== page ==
It’s may seem odd that a big reason I ordered a Panasonic’s new GH4 unseen that it is not so different to my present GH3!
It’s easily explained in my case. I made no secret in my review of the GH3 that it was among best designed and most comfortable cameras I’d ever used, arguably the best. That’s high praise from me because I rate ease and pleasure of use of a camera just as highly as performance and in a long career I have always had access to the best equipment available.
So when I read that Panasonic were bringing out a new GH, it was a relief to see that they’d refrained from change for changes sake. And, lo and behold, when I picked up the GH4 in Jessup’s in London’s Oxford Street, it felt just the same as the GH3 I’d taken with me. In fact it is the same apart from a larger eyecup and a locking mode dial – and the GH4 logo, of course. It will even take exactly the same battery grip.
Beneath the skin, there are many changes and almost everything has been upgraded. The new EVF is sharper and cleaner looking, the monitor is better, the drive mode is faster, the sensor is better, there is focus peaking, it uses the better Image App for remote control rather than the GH3s Lumix Link, so now the GH has the same remote control capabilities as the GX7 and GM1, namely live and full control of video.
Panasonic’s representative (whose name I should have but didn’t note) showing off the camera was very enthusiastic about it both on the video and the stills side and he knew the camera inside out. Which was just as well since all three of us in the shop looking at the camera at the time were professionals, two video and me for stills, and we were asking questions that would have had anyone with less than encyclopedic knowledge of the thing floundering.
We all three had expected the camera to come in closer to the £2,000 mark, I thought probably £1,800 so the actual price of just under £1,300 was a welcome surprise. The video man thought that for a camera with 8k capability, it was a bargain. I’ll take his word for it, since the extent of my video knowledge is my YouTube channel. What I’m glad about is that the 8k video hasn’t pushed the price up to make the GH4 too expensive for a stills photographer.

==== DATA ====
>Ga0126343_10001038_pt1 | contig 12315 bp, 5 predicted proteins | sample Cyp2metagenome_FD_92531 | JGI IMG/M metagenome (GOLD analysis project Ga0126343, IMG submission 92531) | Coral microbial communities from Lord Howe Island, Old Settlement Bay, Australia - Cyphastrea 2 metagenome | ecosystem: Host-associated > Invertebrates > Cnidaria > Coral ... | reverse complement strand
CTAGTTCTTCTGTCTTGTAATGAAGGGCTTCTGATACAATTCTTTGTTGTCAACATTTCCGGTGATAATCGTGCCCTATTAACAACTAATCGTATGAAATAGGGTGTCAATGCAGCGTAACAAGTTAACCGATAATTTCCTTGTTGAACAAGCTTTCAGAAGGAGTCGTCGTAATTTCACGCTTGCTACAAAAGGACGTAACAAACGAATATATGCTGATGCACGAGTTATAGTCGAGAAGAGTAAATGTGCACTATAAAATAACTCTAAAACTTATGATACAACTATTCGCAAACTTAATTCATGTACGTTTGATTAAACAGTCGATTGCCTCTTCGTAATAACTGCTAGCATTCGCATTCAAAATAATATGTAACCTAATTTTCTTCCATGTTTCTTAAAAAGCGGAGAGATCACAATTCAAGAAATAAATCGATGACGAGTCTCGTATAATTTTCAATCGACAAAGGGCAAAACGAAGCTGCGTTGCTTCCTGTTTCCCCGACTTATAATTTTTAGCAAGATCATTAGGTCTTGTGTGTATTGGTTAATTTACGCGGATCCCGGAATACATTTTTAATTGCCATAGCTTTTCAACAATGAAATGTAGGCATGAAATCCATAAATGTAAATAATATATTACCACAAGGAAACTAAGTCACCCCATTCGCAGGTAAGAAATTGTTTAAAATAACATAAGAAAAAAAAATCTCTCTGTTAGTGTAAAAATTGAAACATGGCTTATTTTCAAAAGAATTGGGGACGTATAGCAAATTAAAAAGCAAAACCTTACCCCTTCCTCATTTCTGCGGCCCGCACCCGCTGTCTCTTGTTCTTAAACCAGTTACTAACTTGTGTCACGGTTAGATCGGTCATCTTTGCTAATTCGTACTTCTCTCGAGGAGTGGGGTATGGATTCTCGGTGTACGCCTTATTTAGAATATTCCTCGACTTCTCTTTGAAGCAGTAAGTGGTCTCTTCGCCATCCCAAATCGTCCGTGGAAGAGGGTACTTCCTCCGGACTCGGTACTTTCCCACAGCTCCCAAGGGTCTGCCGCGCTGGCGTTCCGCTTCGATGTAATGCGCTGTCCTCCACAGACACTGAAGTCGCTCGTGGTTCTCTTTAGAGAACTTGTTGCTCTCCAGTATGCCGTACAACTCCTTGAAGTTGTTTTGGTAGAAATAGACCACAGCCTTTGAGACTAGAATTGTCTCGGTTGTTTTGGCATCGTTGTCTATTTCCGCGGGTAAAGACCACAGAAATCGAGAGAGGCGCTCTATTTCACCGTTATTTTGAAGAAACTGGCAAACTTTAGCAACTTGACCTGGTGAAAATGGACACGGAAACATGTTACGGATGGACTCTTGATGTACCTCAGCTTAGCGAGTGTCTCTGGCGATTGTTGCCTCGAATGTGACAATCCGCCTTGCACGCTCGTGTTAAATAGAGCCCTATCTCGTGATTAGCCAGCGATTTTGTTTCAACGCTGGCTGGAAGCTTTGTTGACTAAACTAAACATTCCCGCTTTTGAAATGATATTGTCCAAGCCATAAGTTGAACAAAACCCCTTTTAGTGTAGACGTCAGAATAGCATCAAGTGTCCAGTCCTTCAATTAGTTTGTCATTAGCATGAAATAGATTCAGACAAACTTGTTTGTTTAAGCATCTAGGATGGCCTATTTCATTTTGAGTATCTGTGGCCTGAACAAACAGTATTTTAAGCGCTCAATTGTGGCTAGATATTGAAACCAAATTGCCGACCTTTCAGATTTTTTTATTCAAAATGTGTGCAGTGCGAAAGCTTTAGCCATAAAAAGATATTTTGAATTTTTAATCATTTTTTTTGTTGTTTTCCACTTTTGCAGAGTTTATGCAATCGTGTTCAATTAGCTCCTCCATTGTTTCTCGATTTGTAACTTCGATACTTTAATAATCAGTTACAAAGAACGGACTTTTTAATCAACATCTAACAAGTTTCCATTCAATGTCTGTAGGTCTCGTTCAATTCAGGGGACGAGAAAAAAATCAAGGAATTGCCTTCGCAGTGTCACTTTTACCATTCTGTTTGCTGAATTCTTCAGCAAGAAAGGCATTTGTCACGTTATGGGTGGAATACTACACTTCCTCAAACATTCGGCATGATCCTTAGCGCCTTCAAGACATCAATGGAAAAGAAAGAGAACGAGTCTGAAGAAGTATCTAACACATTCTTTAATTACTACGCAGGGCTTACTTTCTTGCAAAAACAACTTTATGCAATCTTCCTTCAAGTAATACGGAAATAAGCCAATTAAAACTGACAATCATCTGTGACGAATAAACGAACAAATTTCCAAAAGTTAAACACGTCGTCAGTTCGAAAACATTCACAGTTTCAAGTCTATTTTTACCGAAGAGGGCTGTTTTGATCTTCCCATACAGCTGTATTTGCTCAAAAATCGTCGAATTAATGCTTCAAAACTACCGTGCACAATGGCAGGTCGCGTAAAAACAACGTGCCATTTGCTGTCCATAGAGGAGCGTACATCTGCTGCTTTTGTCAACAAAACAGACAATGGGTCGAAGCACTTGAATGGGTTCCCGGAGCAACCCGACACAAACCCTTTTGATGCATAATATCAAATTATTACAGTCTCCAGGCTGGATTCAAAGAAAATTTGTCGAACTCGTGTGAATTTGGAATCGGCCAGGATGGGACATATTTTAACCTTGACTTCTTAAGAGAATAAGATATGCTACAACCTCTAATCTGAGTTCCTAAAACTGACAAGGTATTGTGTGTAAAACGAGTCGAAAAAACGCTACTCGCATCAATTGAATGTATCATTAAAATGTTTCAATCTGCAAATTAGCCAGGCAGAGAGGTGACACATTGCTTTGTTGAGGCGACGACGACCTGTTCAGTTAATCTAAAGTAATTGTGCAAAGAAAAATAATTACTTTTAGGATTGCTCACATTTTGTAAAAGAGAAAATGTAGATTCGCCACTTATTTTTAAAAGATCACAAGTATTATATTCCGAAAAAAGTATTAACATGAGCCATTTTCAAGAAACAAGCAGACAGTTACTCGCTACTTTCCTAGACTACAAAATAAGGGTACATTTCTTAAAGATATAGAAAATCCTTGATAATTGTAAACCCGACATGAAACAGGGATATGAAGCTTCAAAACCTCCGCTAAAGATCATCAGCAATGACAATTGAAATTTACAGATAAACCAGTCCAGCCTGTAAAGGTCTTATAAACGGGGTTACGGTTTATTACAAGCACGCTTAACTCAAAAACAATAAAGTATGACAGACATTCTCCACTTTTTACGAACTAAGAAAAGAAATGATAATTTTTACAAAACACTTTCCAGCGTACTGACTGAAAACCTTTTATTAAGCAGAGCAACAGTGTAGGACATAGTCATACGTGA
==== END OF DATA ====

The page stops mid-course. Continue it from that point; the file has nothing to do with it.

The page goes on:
One of the video people had a Canon full frame DSLR with a standard f2.8~f4 lens and it was enlightening for me. I had forgotten the sheer bulk of those things. There’s me thinking of this as a big camera and for him it feels like a compact! I did think it was interesting that there was so much interest from professionals in the camera, though. The professional market will never be big enough to make a camera’s fortune but it does act as a powerful marketing tool for a maker’s other cameras. If it’s good enough for the pros it’s good enough for me is the mantra of many an amateur. In reality, I have met amateurs who give their cameras a much harder time than most pros. Off topic but I do hate the pejorative way that ‘amateur’ can be used in English. I always use it in the sense of someone who takes pictures for the love of it. Competance and talent are not only invested in those who do it for a living.
The decision to order a GH4 wasn’t a foregone conclusion for me at all. There is nothing about my GH3 that I feel needs to be better or holds me back. The IQ was plenty good enough for my purposes, I don’t particularly need faster sequence shooting, I had no problems with the viewfinder. What made it a slam dunk was that the body remained the same while almost everything else was improved, the electronic shutter readout and EVF refresh rate sped up, that kind of thing. Even so, if the price had been £2,000 or even £1,800 I’d have stuck with my GH3.
As it is, gimme, gimme, gimme!